Imo says: “Zulu 2 are a tightly knit group who have formed lasting friendships with the community of Kalampun, a small village in Sabah. As a group, we immersed ourselves in the WASH project and threw ourselves into building the relationship with the community. We knew this was essential to a successful project. We wanted to combine our enthusiasm, with the local knowledge of the villagers to form one progressive unit to enable positive and sustainable change.
Working together for water access
Together with the community we clambered through luscious rainforest, digging and chopping through roots and shrubs in order to replace and install kilometres of pipes. We carried huge water tanks above our heads across steep terrain (proving more difficult than we thought); it was the leadership from Dan and Gareth and the guidance from the village which ensured we did this effectively and safely. Through this collaboration, we built a strong bond. Together we coiled pipe and dug it up, whilst at the same time the villagers’ motivation to complete the job gave us all a huge incentive to persevere.
The trek up to the dam and the sheer lack of water in the river – less than a foot – made it clear to us how precious water was for the community. We think of dams as controlling huge volumes of water, whereas due to the changing climate the dam for Kalampun consists of rocks and cement securing as much rainfall as possible. Our group got on well with the dam repairs we needed to complete, working together and using the knowledge of our engineers Kat, Begsey and Dan. We also benefited from the energy of the villagers – their local knowledge, their skill with parangs for pathway clearing, and their strength when transporting cement and sand.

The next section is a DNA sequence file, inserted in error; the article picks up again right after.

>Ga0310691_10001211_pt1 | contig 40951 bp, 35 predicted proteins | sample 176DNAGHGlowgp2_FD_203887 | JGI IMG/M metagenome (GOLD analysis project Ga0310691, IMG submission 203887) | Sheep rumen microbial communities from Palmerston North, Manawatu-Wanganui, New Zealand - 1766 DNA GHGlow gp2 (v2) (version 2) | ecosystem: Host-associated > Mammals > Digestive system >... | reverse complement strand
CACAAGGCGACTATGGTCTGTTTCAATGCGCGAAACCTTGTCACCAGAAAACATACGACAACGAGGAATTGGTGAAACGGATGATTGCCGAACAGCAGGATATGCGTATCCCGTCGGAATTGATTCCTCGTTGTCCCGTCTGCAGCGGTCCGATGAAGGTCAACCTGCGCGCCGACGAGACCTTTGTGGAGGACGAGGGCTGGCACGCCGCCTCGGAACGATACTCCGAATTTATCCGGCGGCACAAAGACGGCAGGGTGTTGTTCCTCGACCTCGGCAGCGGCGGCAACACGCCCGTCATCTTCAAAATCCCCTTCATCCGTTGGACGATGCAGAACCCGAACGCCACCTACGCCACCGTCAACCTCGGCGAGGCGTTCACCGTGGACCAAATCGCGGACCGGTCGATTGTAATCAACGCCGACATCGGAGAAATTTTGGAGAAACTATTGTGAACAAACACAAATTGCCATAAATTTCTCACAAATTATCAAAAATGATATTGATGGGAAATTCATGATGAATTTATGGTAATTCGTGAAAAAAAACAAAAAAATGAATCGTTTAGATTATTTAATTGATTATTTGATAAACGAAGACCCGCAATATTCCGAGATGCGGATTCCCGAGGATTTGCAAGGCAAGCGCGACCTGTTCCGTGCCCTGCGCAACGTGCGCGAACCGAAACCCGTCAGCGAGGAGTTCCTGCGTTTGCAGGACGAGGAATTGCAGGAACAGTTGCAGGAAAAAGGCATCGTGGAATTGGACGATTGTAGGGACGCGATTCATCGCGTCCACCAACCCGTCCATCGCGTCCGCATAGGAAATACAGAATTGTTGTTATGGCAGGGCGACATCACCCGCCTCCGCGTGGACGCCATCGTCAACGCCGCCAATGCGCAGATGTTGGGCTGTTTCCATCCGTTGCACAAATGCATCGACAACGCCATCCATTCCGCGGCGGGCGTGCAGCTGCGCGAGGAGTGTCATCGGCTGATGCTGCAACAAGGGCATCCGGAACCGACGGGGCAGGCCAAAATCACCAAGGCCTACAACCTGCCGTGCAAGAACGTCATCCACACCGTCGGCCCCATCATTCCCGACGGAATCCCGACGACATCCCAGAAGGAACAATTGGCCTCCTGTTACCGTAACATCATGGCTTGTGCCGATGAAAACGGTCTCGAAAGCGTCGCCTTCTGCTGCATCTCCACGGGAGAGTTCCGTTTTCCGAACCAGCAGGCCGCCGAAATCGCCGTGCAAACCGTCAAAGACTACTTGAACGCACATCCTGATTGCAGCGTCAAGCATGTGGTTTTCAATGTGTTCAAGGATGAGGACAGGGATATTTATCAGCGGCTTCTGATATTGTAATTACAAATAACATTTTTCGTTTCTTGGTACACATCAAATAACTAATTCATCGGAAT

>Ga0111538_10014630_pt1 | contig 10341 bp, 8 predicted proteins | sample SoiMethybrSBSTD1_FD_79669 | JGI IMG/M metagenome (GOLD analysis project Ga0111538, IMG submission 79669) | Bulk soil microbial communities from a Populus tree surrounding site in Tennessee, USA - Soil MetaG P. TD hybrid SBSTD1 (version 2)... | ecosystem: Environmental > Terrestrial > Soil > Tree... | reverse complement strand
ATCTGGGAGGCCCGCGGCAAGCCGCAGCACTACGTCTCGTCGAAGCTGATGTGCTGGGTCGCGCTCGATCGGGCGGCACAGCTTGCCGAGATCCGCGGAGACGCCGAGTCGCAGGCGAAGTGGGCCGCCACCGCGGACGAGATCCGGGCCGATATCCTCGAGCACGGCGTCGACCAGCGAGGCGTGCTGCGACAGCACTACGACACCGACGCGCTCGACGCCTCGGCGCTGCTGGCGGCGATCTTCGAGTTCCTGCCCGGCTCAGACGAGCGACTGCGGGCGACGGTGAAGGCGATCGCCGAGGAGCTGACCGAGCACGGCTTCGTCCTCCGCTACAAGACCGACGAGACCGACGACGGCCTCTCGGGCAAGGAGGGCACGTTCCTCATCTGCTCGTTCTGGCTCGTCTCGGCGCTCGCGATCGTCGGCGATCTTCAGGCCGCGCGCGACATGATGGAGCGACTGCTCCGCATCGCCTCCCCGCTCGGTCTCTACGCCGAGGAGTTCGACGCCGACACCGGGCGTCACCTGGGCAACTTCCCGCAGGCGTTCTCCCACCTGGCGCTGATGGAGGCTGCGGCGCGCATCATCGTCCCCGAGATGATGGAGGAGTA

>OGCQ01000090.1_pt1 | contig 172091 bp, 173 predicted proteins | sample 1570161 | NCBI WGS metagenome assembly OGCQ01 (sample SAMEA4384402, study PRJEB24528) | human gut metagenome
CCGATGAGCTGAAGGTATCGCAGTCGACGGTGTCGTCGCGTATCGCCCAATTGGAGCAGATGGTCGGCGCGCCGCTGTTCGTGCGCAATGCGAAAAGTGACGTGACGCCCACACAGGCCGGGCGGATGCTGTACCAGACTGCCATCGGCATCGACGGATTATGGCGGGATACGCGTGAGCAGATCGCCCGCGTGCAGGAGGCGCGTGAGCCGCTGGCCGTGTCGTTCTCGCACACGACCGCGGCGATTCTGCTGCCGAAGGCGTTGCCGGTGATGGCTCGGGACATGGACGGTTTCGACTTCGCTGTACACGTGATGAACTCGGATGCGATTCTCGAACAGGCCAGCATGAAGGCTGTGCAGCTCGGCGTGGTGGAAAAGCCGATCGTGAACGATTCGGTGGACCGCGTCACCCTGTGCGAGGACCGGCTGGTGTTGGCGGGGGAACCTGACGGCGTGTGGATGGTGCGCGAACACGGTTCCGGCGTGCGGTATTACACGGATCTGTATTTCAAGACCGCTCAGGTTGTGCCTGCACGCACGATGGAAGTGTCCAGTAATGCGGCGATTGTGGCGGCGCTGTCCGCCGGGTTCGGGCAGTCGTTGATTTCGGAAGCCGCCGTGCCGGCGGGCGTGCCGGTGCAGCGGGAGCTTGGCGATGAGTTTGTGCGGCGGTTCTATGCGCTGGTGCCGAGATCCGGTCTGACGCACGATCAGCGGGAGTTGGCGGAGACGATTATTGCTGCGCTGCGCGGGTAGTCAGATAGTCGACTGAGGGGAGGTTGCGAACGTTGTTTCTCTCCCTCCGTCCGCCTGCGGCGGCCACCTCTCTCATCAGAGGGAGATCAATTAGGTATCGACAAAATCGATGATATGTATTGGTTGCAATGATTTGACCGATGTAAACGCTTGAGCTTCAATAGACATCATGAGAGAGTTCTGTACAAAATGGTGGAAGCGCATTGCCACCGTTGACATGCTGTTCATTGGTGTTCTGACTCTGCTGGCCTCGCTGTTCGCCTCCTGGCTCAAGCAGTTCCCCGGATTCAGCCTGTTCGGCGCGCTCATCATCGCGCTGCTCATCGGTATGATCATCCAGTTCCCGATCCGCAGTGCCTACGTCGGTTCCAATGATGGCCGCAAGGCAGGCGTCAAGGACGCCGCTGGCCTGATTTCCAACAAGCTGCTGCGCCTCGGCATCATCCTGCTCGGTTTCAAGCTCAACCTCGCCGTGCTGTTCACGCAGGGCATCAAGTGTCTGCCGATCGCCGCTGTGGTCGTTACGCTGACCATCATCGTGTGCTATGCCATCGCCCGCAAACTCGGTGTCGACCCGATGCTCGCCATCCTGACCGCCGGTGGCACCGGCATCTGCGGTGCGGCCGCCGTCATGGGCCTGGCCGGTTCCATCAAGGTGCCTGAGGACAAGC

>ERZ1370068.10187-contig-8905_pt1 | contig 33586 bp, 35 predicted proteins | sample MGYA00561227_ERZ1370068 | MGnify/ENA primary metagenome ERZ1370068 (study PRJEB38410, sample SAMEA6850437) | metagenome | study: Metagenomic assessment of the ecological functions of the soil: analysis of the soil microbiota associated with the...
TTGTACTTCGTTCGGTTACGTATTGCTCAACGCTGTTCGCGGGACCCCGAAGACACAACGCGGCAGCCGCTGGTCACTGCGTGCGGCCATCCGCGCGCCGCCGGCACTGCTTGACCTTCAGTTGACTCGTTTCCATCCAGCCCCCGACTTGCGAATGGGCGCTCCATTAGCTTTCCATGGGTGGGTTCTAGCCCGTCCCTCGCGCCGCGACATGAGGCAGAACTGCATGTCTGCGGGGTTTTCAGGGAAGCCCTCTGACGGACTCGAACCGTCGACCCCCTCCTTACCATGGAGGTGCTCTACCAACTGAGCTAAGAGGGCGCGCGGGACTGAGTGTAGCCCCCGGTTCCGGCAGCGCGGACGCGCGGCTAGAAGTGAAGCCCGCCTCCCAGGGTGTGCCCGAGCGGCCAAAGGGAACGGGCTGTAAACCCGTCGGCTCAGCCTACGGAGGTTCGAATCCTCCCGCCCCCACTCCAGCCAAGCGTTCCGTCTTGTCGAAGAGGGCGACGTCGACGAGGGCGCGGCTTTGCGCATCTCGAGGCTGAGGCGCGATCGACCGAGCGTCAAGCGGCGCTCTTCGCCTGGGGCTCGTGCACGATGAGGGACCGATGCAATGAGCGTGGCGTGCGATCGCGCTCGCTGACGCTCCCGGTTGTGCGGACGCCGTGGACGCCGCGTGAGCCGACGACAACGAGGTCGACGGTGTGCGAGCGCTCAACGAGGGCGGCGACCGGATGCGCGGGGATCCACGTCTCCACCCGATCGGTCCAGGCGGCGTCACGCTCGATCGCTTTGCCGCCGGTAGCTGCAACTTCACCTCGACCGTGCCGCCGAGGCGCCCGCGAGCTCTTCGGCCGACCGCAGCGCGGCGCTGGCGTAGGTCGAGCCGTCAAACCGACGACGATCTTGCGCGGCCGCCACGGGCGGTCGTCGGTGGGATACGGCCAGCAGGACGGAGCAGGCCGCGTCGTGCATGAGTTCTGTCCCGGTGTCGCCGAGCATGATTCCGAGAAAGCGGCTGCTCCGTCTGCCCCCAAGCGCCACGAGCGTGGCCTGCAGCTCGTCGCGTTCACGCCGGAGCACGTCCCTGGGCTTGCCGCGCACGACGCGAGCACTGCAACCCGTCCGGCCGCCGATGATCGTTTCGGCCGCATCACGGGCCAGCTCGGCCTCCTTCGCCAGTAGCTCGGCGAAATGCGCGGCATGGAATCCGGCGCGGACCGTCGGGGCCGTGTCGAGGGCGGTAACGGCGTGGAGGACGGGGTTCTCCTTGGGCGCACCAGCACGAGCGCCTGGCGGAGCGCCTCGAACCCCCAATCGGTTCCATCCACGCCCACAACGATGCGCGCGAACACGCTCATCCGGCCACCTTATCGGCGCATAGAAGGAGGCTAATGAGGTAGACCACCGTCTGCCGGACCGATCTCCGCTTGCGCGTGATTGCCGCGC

Working together for WASH sessions
Our two VMs – Phil and Helen – both had teaching backgrounds, and helped us to construct effective lesson plans to help the women and children to spread awareness about sanitation and hygiene and to improve their English. Our sessions not only enabled us to build our relationship with the community and their families as a whole, but helped the people of Kalampun access to new materials and knowledge.
Both the children and women have huge enthusiasm to learn; they were engaged and excited. We bonded with the children through positivity and nursery rhymes; Indy helpfully and amazingly remembered ALL the words. The women really enjoyed our sessions. It was the teamwork of our Host Country Volunteers, Shaun and Dana, as translators which enabled us to build a better understanding of concepts behind hygiene.
Working with the village has been both fun and rewarding. One of the best moments of the whole three weeks was our leaving party; the village came together and presented us with handmade bamboo crowns and hand-woven bags. It was a great way to end our time in Kalampun, and showed how we’d become genuinely close to the village. The friendliness and collaboration of Zulu 2 and the Kalampun community has not only created sustainable change, but also memories that none of us will ever forget.”
Words by Imo
Photos by Saoirse